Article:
MICHELE NORRIS, Host:
This is ALL THINGS CONSIDERED from NPR News. I'm Michele Norris.
MELISSA BLOCK, Host:
And I'm Melissa Block. Four years ago, Baghdad fell to American forces, who pulled Saddam Hussein's huge statue to the ground. These days, many Iraqis blame the United States for the years of insurgent attacks, sectarian bloodshed and violent crime that have followed, and thousands of people turned out today to demand that American troops leave the country. NPR's Jamie Tarabay reports from Baghdad.
JAMIE TARABAY: Caius Mohamed(ph) remembers exactly where he was the day U.S. soldiers helped the crowd of Iraqis pull down the statue of Saddam in Firdos Square. He locked up his barbershop just 10 yards from the square and went home.
CAIUS MOHAMED: (Through translator) Regardless of what Saddam did, I felt it was a big insult to all Iraqis. I don't care what he did or did not do, but as an Iraqi watching an American pull down the statue, I felt really insulted.
TARABAY: For Mohamed, sitting at a desk in his barbershop, April 9th four years ago marked the beginning of the decline of the Iraqi identity. He says now, the country is split, and he accuses Iraq's officials of putting their interests ahead of the average Iraqi.
MOHAMED: (Through translator) April 9 is the fall of the Arabs. Look at the Iraqi abroad. He is not respected, and no one values him. With the fall of Saddam, the value of the Iraqi also fell. This is how I see it and everyone else sees it. I can't tell you any different.
TARABAY: Standing in line waiting for his turn in the barber chair is Mahdi Talud(ph). At first, he says, having foreign troops in Baghdad felt like liberation. Now, he says, it's an occupation.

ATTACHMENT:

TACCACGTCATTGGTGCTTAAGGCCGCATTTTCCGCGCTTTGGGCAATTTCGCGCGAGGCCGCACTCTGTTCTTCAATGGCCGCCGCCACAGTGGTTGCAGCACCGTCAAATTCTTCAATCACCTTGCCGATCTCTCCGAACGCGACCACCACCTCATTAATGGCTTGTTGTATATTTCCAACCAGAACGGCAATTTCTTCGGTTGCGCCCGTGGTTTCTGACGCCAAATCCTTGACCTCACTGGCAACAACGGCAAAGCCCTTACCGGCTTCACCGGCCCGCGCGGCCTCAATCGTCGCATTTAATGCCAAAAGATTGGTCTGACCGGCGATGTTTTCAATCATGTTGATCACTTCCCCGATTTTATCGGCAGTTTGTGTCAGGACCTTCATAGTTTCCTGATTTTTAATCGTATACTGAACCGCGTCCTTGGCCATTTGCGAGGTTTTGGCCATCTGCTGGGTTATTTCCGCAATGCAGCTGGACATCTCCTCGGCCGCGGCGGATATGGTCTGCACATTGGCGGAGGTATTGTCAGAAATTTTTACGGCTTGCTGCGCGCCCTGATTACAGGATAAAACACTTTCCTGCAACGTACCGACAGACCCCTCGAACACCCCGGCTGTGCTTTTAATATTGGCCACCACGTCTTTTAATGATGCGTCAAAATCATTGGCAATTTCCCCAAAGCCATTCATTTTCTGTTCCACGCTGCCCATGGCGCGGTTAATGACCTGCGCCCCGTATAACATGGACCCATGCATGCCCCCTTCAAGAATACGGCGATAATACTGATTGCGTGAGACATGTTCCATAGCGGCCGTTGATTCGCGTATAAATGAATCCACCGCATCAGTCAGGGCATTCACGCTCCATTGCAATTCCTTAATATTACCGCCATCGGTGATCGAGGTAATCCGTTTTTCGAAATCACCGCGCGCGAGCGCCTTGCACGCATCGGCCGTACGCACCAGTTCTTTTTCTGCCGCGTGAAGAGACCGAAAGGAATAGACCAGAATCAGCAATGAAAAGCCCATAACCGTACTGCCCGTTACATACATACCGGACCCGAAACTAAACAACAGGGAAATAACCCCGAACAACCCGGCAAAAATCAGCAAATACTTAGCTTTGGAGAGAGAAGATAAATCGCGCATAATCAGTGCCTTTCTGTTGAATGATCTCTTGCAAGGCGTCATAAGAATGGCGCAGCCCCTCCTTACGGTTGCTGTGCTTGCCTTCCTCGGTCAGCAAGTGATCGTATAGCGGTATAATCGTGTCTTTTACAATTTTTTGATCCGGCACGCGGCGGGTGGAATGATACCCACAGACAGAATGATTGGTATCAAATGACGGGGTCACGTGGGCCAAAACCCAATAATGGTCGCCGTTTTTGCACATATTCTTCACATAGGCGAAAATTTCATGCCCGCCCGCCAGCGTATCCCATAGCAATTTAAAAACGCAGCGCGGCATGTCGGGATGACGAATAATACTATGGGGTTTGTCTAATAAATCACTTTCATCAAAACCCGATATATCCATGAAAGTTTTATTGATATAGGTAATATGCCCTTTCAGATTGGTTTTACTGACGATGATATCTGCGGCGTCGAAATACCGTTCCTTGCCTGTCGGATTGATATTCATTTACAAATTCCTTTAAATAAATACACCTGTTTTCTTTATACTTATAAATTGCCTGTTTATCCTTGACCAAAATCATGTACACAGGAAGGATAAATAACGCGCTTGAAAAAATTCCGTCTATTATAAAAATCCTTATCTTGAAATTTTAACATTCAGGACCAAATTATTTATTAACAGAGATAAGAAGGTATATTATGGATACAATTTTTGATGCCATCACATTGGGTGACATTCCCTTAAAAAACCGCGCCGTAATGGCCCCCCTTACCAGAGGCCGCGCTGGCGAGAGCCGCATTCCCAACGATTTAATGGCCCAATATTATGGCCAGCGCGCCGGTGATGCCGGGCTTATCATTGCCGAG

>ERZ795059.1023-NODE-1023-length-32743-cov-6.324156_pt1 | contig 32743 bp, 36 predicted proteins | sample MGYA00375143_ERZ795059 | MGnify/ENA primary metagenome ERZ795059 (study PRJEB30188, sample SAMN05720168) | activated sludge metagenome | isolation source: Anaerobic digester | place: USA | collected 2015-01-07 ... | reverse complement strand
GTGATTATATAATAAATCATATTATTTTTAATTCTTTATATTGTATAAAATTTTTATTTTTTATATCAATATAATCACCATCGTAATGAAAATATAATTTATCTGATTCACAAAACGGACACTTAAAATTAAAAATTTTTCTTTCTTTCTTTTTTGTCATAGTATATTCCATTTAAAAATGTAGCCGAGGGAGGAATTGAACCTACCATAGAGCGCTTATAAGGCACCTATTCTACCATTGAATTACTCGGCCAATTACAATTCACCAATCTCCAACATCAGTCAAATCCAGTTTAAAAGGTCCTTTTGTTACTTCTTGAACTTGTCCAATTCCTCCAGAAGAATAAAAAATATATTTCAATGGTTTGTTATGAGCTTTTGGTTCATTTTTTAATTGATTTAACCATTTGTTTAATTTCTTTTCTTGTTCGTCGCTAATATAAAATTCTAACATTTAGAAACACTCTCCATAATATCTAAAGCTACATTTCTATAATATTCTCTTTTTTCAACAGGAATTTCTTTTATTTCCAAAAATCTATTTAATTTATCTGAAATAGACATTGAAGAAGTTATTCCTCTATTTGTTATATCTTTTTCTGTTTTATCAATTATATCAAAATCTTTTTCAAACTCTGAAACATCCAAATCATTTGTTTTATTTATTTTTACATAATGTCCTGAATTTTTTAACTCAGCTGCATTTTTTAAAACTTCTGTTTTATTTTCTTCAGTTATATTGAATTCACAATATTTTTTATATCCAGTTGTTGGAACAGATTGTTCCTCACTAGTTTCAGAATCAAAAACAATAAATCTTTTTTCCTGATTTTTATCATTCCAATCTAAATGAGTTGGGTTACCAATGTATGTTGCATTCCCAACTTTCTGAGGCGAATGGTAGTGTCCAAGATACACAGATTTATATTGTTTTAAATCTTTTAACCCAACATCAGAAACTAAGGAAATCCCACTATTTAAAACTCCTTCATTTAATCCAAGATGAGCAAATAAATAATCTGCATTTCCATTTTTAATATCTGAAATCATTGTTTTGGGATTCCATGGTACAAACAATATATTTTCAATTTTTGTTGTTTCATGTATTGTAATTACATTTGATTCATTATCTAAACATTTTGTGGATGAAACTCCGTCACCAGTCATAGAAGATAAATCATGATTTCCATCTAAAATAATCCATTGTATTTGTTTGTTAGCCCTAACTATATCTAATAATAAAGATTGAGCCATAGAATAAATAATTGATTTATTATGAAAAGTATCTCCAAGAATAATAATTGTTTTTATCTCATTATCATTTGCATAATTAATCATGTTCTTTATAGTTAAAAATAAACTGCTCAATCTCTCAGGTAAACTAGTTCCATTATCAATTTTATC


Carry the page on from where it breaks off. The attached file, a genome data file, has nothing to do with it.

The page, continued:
MAHDI TALUD: (Through translator) Iraq will be better if the Americans leave. After that, even the armed men in militias will agree among themselves. The Americans will stand against any initiatives for reconciliation plans because it isn't in their interest.
(SOUNDBITE OF A CROWD CHANTING)
TARABAY: Anti-American sentiment reverberated across Iraq's south today. Tens of thousands of Iraqi men and boys congregated in the Shiite holy cities of Najaf and Kufa. They carried flags and banners, calling on U.S. troops to leave.
(SOUNDBITE OF A CROWD CHANTING))
TARABAY: The crowds chanted no to America and yes to Moqtada al-Sadr, the radical cleric who commands Iraq's largest Shiite militia and whose political clout has grown steadily over the past four years. Sadr called on Iraqis to unite and demonstrate peacefully today. Hasan al-Araji(ph), a Sadr spokesman, said the message was loud and clear.
HASAN AL: (Through translator) They are telling the occupation to leave because you can't exist among us. You are strangers, and strangers must go. Strangers have no place amongst the people of this country.
TARABAY: While today's march was peaceful, Sadr militiamen fought U.S. and Iraqi forces in another southern town, Diwaniyah, about 45 miles east of Najaf. U.S. commanders dispatched troop reinforcements to the town last Friday after Sadr supporters clashed with another Shiite militia. Sadr's whereabouts are disputed. American officials say he's in Iran, while his aides say he's still in Iraq.
Sadr issued a statement yesterday condemning U.S. troops and their coalition allies, calling them the armies of darkness and accusing them of provoking strife among Iraqis. He called on the Iraqi police and army not to cooperate with U.S. forces. Brothers are not to fight each other, he declared, and it's not right for some to defend the invader. Jamie Tarabay, NPR News, Baghdad.
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